These last few photos are of the Full Worm Moon of March. It was big and beautiful. I always look forward to seeing the Moon in its monthly fullness. It's as if the universe is acknowledging us by shining a celestial spotlight in our direction.

I have more posts coming...

Therapy is back in session...

Sunday, September 20, 2015

I have no Egrets about the Heron...

We have had typical coastal weather here on the marsh. Most days the weather forecasts give a certain percent chance of scattered thunderstorms, which is always a plus in my book. Some would call rainy skies dreary weather, but I call it dreamy weather. Gaia's moody side is always so relaxing, and it sparks my creative juices. Since my time at the mine is of the 'full time' variety the last year or so, I don't spend enough time being creative. I'm always quite knackered when I get home, and the sloth in me comes out. I do pop out for some quick photos here and there to at least witness the seasonal shifts, so that helps...a little...

I finally was able to laugh in the face of fatigue, and I made it outside one afternoon for a stroll. There are times when I miss the more in-your-face world of Los Angeles, but they aren't frequent. Walking out the front door to the various sounds of wildlife, peppered with the dull noise of my neighbors going about their business, is something I truly enjoy. It's very Zen here on the marsh. The presence of the natural world out-weighs the presence of man-made 'progress'...which should be how it is my opinion...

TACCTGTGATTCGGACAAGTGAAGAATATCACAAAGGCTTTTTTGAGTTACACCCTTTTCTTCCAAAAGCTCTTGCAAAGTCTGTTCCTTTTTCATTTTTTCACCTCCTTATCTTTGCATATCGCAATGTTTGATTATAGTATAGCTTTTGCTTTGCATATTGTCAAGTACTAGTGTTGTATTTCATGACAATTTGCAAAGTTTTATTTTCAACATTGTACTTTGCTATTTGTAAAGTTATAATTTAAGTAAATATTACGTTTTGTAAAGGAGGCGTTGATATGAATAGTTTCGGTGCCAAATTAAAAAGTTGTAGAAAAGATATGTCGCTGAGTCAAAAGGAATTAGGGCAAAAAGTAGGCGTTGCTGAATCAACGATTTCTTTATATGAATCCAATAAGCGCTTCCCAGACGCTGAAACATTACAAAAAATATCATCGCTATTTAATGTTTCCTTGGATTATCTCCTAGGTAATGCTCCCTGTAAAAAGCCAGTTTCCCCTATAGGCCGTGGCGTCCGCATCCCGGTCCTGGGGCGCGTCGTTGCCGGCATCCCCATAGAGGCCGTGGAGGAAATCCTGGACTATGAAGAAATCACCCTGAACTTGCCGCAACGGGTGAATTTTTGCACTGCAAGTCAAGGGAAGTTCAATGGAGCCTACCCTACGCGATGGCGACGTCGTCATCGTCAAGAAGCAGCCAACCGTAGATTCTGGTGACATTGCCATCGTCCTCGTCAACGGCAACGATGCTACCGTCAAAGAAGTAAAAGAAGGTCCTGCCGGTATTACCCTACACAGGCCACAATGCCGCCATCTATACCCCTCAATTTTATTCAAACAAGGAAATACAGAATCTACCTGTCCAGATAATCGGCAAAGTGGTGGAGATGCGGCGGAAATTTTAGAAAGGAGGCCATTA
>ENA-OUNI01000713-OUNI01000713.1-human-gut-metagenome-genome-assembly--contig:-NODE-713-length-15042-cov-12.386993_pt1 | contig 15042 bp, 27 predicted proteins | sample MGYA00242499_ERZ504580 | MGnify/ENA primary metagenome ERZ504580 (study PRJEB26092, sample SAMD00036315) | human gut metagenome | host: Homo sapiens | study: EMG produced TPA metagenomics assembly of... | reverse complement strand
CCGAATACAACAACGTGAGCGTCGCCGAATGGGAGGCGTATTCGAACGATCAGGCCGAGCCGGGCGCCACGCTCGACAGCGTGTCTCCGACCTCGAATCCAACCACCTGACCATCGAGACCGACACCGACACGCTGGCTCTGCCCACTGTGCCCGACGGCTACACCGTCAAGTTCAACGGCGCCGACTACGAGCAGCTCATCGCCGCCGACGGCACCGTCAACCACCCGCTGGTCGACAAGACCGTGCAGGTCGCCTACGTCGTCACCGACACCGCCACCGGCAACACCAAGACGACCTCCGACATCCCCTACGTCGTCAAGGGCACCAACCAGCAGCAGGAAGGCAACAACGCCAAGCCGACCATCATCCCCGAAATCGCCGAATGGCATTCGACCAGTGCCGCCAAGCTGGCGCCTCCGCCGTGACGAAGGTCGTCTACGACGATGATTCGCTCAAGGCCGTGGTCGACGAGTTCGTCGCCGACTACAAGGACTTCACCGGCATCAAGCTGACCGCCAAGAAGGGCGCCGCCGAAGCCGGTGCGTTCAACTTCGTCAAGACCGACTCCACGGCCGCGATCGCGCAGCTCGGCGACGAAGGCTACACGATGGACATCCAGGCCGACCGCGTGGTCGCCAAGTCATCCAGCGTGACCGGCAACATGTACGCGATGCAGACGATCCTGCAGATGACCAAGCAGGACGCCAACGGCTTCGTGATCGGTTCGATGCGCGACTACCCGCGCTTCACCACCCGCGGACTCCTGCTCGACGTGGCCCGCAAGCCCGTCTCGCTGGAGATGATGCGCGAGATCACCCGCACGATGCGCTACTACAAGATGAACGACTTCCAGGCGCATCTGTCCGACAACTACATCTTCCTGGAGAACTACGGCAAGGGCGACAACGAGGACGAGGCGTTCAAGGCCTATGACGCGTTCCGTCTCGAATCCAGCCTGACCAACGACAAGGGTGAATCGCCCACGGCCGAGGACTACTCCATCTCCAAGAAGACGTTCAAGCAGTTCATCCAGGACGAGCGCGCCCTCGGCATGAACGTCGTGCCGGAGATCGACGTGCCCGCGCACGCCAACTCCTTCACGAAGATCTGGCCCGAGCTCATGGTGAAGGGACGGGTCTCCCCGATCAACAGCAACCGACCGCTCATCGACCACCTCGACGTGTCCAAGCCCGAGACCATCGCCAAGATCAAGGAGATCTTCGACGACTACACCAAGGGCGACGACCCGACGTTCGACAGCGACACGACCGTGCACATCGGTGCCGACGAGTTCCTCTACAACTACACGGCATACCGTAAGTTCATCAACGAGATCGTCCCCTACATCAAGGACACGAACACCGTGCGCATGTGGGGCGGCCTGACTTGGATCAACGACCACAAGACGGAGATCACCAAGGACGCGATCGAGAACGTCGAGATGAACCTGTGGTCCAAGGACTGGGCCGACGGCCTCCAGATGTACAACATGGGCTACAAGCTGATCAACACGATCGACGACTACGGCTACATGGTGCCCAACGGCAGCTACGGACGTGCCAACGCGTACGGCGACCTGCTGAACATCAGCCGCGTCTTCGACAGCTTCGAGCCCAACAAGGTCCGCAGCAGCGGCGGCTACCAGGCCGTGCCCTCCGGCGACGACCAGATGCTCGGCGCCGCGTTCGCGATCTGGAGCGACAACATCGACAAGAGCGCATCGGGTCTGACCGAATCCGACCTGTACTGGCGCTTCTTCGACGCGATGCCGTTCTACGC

I do re-visit some of my favorite places. One of those places is the small pond at the far end of the condos. I've encountered ducks every now and again, and although I've never really seen any of them, in the evenings the loud rhythmic croaking of what I assume to be hundreds of pond frogs. (On some nights they are so loud I can here them from my front porch.) O'possums and raccoons are regulars around here, as are a multitude of feral cats. I've heard but have never actually seen an owl that hangs out in the trees (there could be more than one, but I can't really be sure). Also, on the big bird front, I've seen black vultures, hawks, and crows.

On the aforementioned afternoon stroll, I was to encounter several feathered beauties that also fall under the 'big bird' heading. This particular afternoon I took the route of crossing the condo 'driveway' (don't know what else to call it) and parking spaces. I walked between two of the buildings that back up against the pond, and when I looked over to the marsh (the pond sits right next to it) I froze...a rather large white Egret was standing in the branches of the one tree on the pond's edge.

Most of the times that I see the Egrets/Herons around here it is at a distance. Either they are perched on the dock ruins, or when the tide is out they are piercing the muddy floor of the marsh with their beaks foraging for food. Other times I see them flapping their large wings as they fly overhead, or across the marsh. This was really the first time I was close enough to study their features.

Once I caught sight of the bird in the tree, I noticed the ones on the pond bank. I was thrilled to be so close, but afraid that once they noticed I was there they would fly away. Growing around the tree are several large bushes. I decided to slowly approach using the bushes as a kind of blind. It would pay off.

Several shots of the Egret perched in the tree were taken. At such a close range I was able to see its deep yellow bill, and black legs. It was kind of interesting to see how clean its white feathers appeared to be since it spent time wading and probing in the mud. It was really beautiful.

When I returned to the condo I asked Glenn about the birds. He grew up here, so he would be a good person to ask. I figured them to be Herons or Egrets, and that's pretty much the response I got from him. Neither one of us could really tell the difference. Inquiring minds wanted to know, so I did what I usually do in those cases...I took my question to the internet...